The calendar insists that it is late January, but the weather begs to differ. I was able to zip about the area in shorts yesterday, which was a big boost to morale. I’ve also cycled 50 miles more than last January with a few days left to go – a testament to the improved weather rather any improved dedication on my part.
I know you are desperate to learn my first impressions of the iPhone while cycling, so let me delay you no further:
The first thing I noticed is that full-fingered gloves won’t operate the phone, meaning I need to take my glove off every time I want to use it. Bummer. My wife (the runner) has a nifty set of running gloves which feature a silver-tipped index finger which enables iPhone use. If there is such a thing for cycling gloves, I haven’t seen it yet.
I brought my digital camera with me and took two pictures of the same scene, which I now present for your consideration:
There is some loss in clarity with the iPhone, but nothing terrible. The biggest disadvantage is the lack of a zoom lens, meaning I’d better be pretty close to the things I want to take pictures of. It was also a bit of a hassle taking off my glove and getting the iPhone out of the plastic bag I was carrying it in to prevent water damage. The camera does not require such protection and can be operated while fully gloved. Advantage: camera.
I fired up the Strava app, which acts as a cycling computer and allows me to post my ride online for others to see and chat about. Strava also creates stretches of road known as “segments” where people can compare times against each other. This was a disappointment. The app said my ride was a half mile longer than my Garmin reported, which was extremely disconcerting to a guy who is particular about his ride stats. I double-checked the distance with MapMyRide and it agreed with the Garmin. Additionally, I didn’t get credit for doing any segments, despite there being two on my route. The only possible explanation is that I was riding on the road while the segments appear to be on the mixed-use pathway on the other side of the road. Sigh.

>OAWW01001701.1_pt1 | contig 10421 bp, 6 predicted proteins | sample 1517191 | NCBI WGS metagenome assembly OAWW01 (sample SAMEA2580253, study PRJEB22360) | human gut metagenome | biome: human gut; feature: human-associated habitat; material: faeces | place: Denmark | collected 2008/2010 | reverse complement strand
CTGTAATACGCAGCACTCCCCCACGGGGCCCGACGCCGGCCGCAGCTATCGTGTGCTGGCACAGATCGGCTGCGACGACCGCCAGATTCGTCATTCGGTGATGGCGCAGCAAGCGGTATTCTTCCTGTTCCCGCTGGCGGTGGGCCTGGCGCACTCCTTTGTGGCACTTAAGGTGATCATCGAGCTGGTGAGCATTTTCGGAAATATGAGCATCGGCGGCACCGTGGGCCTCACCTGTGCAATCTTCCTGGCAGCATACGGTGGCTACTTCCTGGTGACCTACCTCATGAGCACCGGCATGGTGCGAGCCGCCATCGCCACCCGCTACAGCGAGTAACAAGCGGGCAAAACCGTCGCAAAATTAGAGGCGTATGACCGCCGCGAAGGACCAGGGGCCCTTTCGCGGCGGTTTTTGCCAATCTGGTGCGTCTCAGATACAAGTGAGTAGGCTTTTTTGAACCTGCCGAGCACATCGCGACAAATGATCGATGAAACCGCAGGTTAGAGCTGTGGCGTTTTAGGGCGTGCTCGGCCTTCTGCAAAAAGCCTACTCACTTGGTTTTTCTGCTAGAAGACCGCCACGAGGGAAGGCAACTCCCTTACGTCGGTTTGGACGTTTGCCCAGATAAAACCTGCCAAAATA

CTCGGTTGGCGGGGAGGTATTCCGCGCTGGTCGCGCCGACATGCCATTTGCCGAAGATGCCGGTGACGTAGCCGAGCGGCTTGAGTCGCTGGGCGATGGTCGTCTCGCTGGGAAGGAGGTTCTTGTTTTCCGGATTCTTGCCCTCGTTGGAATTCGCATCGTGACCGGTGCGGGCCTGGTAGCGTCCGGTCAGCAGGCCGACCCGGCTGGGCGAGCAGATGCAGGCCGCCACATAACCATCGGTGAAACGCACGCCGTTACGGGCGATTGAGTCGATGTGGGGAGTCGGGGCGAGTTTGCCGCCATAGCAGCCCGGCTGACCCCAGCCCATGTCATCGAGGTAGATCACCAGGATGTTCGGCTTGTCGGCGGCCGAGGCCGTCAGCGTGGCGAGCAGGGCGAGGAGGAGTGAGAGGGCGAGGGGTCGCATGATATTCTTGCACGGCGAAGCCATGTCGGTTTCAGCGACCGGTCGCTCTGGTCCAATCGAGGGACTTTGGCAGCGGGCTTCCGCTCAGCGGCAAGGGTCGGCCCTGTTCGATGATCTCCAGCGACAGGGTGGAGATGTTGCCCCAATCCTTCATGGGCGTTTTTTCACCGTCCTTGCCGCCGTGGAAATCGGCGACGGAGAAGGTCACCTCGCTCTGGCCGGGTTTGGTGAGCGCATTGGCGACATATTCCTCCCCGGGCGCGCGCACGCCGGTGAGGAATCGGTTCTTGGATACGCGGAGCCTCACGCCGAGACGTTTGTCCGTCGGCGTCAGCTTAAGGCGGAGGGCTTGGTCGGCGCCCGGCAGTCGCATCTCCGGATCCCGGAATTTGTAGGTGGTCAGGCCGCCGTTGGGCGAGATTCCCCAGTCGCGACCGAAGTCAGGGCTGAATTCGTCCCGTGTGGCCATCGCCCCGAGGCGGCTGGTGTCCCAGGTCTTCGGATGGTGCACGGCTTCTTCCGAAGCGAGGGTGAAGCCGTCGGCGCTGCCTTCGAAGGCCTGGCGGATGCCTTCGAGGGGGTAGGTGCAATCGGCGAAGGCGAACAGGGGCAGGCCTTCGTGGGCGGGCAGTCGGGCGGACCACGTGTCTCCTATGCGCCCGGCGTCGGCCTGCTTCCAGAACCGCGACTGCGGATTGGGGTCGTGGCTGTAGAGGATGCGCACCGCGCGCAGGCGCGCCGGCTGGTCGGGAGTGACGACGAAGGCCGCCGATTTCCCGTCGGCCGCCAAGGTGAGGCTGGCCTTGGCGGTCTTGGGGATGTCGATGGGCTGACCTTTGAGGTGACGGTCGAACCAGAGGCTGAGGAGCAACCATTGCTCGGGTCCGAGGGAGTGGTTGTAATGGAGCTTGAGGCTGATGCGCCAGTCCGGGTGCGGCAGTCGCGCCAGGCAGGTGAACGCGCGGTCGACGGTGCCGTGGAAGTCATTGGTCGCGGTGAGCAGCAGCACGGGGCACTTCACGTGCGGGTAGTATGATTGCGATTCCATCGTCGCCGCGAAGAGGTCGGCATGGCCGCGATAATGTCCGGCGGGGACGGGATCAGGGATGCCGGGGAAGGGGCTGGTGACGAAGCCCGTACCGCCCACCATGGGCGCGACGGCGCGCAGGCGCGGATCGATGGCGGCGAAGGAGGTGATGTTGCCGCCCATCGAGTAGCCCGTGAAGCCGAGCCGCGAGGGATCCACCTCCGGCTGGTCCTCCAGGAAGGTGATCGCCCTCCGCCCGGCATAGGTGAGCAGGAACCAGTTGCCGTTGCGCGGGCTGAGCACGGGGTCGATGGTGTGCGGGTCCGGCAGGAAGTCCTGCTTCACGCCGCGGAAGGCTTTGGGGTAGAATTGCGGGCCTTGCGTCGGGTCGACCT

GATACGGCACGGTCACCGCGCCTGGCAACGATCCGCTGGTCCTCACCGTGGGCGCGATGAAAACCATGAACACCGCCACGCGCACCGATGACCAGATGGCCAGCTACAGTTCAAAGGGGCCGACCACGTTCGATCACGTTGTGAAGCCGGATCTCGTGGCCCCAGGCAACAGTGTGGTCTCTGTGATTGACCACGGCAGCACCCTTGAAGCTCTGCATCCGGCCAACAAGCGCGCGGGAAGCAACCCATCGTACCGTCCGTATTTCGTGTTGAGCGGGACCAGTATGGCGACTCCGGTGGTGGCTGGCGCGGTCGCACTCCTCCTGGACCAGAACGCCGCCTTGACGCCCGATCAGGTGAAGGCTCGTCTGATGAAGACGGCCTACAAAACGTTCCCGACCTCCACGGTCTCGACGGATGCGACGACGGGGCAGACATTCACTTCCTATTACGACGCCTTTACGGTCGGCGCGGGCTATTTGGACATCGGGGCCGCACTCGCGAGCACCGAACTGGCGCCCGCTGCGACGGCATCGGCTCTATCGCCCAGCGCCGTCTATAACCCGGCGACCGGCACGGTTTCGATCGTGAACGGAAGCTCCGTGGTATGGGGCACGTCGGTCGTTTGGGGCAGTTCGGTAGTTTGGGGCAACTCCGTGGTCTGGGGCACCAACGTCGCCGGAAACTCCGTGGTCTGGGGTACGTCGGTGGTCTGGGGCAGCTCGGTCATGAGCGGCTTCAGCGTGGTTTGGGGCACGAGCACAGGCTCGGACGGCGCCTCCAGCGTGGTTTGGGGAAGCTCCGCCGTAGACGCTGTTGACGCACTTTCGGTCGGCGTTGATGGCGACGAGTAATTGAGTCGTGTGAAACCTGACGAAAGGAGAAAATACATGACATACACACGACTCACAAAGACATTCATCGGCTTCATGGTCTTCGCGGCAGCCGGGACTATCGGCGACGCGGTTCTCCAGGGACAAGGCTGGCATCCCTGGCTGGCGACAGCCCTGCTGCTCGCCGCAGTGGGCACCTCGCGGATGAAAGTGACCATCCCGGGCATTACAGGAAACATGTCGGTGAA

Finally, running the app for a two-hour ride almost drained my battery. The phone was not fully charged at the beginning of the ride, but it does reinforce in my mind the necessity of being mindful of your battery life when running apps. I suspect a full charge would last only six or seven hours when being used continuously by a cycling app. This makes its use on centuries questionable.
So it was a less than steller beginning for the iPhone, but it wasn’t a disaster either. I’m fully committed to getting the most out of it as I have no other choice. I’m sure it will only improve as I figure out all the many benefits I can gleen from it.